Children and Toddlers
What you should know to help prepare for the flight Children and Toddlers
Children and Toddlers
Travelling with children can be stressful or simple, depending on many variables, such as the preparedness of the parents, the temperament of the child, and luck. Flights with a young baby are easiest, as the baby is likely to sleep through the flight, but an older baby or child will need to be entertained and made comfortable. On a long-haul flight, this can be a challenge. However, airlines have in-flight entertainment that will hold the attention of an older child. These include children’s programming, films, and games.
In addition to keeping children occupied in a small space for what can be long periods, concerns abound on issues such as safety, transportation around the airport, and arranging the flight itself. Babies get special allowances with most carriers, and airlines have special services for looking after a child who is travelling alone. Parents may not be familiar with airport and airline policies where children are concerned, so research is essential. It is also common for noisy or misbehaving children to make a flight unpleasant. In this case, it helps for the parents to be as prepared as possible, so the children are comfortable and occupied to avoid disturbing others.
Flying with a child requires preparation, though organisation is easier if it is an older child. Parents of a baby will need many items to hand, and it helps to pack carry-on luggage in a way that makes the most needed items readily accessible. Baby bottles, formula, wipes, nappies, food, juice, and favourite toys are just a few of the things that may need a place in the carry-on bag. Toddlers and older children will need toys and books to occupy them during the flight. It helps to bring familiar toys and blankets as a comfort to a child, as well as something new to interest them.
Children, babies, and toddlers may fly at lower fares than those of adults, though some airlines charge full price, regardless of the passenger’s age. Up to age 2, children can sit on an adult’s lap free or for a fraction of the adult fare – usually 10 per cent. Some airlines give a lap child a small baggage allowance. However, a baby is safer strapped into a car seat in his or her own airline seat.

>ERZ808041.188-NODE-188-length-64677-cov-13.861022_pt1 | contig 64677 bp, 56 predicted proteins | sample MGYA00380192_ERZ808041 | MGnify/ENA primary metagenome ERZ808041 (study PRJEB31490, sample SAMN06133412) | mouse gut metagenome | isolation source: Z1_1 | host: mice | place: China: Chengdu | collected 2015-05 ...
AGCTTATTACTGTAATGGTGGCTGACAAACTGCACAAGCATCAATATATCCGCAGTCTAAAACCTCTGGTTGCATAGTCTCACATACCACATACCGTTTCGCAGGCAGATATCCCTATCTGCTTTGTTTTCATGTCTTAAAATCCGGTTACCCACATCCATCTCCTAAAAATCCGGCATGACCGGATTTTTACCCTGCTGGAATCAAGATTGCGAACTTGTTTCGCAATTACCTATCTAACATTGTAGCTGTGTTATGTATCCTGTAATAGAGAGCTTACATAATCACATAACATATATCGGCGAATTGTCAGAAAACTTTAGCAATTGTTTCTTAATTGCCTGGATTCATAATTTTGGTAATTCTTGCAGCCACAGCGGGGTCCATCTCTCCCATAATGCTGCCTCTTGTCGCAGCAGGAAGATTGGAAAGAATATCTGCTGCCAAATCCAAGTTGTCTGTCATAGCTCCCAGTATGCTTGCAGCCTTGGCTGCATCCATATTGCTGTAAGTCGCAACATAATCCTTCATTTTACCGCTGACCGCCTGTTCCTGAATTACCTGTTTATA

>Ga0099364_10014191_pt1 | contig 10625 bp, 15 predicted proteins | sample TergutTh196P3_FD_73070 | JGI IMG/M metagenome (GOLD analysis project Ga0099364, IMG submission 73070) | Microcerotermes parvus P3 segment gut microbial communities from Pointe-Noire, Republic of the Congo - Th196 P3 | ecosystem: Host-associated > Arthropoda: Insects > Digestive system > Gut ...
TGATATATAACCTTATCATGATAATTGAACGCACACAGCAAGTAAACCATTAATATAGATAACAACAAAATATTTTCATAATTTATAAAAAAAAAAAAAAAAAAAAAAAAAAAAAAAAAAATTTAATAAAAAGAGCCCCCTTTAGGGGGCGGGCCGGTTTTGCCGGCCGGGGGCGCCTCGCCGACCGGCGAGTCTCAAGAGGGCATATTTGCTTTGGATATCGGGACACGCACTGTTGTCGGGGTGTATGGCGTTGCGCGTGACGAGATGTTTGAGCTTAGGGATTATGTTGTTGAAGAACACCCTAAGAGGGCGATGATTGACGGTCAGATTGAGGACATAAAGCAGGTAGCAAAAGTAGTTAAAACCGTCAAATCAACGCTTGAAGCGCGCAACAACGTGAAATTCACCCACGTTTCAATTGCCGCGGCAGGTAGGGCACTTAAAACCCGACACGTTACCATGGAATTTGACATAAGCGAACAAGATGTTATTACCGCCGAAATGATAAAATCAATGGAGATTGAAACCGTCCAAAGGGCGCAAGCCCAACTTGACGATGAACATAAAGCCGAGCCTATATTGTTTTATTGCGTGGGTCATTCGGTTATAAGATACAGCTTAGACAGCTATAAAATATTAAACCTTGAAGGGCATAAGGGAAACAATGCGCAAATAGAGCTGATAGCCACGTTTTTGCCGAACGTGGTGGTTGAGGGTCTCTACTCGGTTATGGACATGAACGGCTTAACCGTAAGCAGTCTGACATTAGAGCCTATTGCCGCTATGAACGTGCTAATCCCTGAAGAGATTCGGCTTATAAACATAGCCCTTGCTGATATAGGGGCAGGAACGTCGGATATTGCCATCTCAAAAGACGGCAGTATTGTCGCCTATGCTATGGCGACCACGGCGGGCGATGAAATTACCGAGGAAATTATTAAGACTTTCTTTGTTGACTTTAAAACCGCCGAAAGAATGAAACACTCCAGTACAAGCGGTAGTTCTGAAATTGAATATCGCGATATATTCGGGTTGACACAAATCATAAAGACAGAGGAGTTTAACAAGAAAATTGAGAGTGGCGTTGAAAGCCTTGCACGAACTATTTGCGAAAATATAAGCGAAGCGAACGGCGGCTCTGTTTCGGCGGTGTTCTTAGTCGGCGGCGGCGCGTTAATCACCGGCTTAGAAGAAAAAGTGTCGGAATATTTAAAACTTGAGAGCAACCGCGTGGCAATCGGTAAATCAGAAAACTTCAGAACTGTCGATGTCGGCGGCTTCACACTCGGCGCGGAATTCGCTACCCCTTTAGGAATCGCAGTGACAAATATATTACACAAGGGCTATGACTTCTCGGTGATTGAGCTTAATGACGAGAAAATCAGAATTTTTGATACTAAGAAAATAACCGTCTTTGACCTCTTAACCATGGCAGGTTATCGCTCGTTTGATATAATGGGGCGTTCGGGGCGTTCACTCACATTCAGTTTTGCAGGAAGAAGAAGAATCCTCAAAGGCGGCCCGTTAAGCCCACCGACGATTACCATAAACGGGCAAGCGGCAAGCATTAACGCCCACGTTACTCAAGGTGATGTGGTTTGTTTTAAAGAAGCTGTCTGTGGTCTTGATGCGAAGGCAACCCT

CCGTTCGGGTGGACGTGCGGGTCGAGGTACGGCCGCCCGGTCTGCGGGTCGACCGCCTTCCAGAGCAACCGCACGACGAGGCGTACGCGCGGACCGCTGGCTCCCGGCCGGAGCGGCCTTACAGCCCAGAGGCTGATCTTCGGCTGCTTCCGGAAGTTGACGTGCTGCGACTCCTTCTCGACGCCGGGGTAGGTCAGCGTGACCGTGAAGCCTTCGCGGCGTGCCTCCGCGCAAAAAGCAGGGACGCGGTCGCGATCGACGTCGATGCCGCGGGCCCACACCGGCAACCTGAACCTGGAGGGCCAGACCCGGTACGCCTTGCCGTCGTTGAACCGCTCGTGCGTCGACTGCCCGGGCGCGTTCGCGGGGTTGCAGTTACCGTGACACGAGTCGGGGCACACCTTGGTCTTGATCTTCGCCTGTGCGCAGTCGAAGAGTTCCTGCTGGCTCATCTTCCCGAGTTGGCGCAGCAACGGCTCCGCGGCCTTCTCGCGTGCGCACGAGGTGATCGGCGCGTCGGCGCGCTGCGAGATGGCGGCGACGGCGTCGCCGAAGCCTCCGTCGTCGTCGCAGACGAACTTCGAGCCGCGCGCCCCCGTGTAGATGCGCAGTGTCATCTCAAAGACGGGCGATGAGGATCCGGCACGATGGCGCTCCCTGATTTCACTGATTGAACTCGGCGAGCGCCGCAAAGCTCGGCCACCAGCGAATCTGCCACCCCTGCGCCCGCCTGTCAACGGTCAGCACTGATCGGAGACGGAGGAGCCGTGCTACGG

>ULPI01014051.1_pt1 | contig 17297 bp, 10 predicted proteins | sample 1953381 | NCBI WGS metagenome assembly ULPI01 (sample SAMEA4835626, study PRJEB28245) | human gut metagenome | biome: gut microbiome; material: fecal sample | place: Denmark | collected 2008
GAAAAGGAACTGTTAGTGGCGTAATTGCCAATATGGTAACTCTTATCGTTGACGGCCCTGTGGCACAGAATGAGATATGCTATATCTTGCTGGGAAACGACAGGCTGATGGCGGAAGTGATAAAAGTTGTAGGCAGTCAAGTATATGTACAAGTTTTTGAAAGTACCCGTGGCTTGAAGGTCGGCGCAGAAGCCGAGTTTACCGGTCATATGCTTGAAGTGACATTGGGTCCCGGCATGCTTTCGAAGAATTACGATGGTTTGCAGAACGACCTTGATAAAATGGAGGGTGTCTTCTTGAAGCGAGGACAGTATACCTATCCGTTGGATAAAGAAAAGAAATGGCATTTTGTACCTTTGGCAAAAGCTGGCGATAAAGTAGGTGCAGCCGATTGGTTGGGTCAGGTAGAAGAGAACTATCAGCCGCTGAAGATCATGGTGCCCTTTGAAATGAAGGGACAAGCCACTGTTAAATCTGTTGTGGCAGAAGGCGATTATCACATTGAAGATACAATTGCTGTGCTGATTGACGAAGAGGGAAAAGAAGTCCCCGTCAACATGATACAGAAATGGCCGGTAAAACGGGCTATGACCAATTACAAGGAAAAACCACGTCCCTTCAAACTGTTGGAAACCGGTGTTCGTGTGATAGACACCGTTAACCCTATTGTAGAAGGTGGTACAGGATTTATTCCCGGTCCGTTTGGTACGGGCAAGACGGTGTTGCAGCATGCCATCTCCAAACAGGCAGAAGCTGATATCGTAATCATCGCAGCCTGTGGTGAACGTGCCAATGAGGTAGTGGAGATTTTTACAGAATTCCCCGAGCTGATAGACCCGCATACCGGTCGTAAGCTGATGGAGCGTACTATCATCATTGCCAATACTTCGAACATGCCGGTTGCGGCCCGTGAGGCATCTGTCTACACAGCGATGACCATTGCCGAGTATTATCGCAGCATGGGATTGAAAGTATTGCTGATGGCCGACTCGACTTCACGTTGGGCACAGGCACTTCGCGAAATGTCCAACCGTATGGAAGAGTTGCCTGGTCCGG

Children Flying Alone
Children are typically eligible for an airline’s unaccompanied minor services between the ages of 5 and 12. Under these services, the airline staff look after a child who is travelling alone. This service must be requested in advance, and will cost a fee on top of the standard adult fare. An adult must accompany the child and remain in the terminal until the flight has departed, and the child will only be released to a designated adult at the other end. Airlines have different rules for unaccompanied minors, so it is important to check with the individual carrier. Teenagers can usually fly on their own without being considered unaccompanied minors, though some airlines still allow them to use the services. However, nationals of some countries, such as Portugal, Spain, and France, are still considered minors up to age 18, and require parental consent. Italian children must carry special documentation to fly alone, up to age 14. Check-in times for unaccompanied minors vary by airline, from one to several hours. The parents will have to fill out a form and designate an adult to collect the child at the other end, who will need to present identification before the airline will release the child to them.
Most airlines offer special services to families, particularly those with babies. Families are usually allowed to pre-board, so they can situate themselves before the plane fills with passengers. Basinets for the bulkhead seats may be available for small babies. These sometimes must be reserved; other times they are first come, first serve. Some carriers check buggies and car seats free of charge, and many will check buggies at the gate, so parents can still use them to transport small children around the airport. The plane may have formula, baby food, wipes, and nappies on board, for parents who come up short. Airline staff can boil water for formula and warm baby food. Carriers may even have family lounges, or allow families to use the express check-in queue.